Skip to content

My Identity Essay Conclusion Structure

A cultural identity essay may turn out to be either the easiest task you've ever got assigned to write or a real torture. It all depends on the topic you choose and the techniques you use in writing this kind of academic paper. Some students google for "my cultural identity essay example" trying to use someone else's experience. However, there are no 100%-suitable cultural identity essay examples for you on the Web because each person has a unique background. Don't you worry! Here is a guide to help you to come up with excellent cultural identity essay topics on your own.

What a Cultural Identity Essay Is

Before you start writing or even picking a topic, you have to get a clear understanding what a this type of essay is and how it differs from other essays. This type of writing reveals your personality regarding your cultural background. No matter what aspects of your culture you've decided to depict, you should always write about how they have influenced your life views, behavior, beliefs, etc. So, one can state that this essay has a lot in common with a reflective one. Many students ask: "Do I always have to write a cultural identity essay about myself?" The answer is yes unless anything else is specified. In some cases, you may be asked to write an essay about the cultural identity of some other person or a fictional character.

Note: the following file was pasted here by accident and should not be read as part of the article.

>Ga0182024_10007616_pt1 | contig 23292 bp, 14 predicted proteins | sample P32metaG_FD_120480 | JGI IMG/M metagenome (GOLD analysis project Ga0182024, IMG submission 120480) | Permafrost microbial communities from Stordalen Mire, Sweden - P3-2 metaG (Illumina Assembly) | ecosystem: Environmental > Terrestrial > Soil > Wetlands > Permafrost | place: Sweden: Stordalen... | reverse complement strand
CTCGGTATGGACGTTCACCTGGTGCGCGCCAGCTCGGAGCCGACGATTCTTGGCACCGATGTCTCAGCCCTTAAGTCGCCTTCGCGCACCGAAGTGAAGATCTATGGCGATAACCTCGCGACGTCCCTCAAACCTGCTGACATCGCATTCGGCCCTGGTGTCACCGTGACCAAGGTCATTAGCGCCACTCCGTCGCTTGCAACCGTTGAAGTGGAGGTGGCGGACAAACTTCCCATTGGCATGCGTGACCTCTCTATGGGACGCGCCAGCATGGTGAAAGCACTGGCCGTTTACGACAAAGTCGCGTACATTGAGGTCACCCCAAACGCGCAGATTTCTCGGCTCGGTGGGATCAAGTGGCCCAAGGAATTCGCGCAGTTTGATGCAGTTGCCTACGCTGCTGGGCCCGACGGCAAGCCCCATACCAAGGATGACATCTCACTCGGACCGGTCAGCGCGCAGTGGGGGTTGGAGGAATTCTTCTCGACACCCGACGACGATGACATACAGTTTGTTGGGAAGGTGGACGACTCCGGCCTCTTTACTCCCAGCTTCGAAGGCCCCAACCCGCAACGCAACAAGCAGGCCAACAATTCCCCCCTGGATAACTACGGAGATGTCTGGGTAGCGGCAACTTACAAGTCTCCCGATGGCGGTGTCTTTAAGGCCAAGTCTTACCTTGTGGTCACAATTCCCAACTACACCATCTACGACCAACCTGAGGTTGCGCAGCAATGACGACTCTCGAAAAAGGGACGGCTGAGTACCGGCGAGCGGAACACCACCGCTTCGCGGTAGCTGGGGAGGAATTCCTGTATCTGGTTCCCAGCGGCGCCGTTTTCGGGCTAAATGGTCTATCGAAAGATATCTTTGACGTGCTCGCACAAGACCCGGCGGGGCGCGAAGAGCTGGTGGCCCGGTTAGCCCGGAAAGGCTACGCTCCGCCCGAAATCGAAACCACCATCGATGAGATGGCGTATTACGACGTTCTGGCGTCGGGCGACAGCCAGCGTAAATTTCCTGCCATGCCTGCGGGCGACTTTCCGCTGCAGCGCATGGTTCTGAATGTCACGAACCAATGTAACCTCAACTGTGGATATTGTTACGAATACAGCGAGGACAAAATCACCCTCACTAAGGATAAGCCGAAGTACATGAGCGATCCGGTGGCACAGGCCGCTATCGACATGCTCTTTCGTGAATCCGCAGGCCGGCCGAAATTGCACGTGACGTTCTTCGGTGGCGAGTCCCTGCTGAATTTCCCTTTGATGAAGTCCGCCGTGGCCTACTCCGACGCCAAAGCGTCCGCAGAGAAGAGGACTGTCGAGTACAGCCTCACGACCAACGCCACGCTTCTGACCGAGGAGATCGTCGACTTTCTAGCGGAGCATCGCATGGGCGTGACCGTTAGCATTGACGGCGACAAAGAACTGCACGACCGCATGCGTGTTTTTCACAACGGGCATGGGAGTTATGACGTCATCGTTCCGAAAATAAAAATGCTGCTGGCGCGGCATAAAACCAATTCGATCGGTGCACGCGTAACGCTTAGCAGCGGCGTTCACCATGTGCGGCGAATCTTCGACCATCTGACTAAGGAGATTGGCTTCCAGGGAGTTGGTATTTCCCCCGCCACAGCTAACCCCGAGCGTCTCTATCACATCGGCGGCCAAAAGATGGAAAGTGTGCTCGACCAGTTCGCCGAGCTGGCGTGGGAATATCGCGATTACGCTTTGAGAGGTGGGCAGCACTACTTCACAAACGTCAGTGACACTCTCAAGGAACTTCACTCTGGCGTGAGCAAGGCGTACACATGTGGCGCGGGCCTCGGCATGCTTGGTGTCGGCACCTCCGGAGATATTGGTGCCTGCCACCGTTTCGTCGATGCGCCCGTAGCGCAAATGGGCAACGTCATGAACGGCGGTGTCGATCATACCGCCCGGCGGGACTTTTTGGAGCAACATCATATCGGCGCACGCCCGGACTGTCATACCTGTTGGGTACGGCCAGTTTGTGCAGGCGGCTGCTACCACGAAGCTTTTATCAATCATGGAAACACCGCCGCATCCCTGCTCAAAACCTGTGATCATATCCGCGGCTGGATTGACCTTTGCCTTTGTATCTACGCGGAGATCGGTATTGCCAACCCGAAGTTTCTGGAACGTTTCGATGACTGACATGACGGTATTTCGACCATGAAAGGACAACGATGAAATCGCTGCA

How to Pick the Subject

The subject under your consideration is your cultural identity. However, you should narrow it down to write a successful essay. You may touch upon the themes of nationality, customs and beliefs, the environment you were raised in, the environment your parents were raised in as long as it concerns you, the historical background of your country, etc. If you've moved to another country, you may describe the differences between the aspects listed above and what you see here. On the other hand, you can search for parallels between your culture and the culture of the country where you live.

Choosing Cultural Identity Essay Topics

After you have selected the main subject of your essay, it is time to invent a perfect topic. Mind that there are several rules you are to follow while making your choice.

Rule #1 Consider Who You Are Going to Write About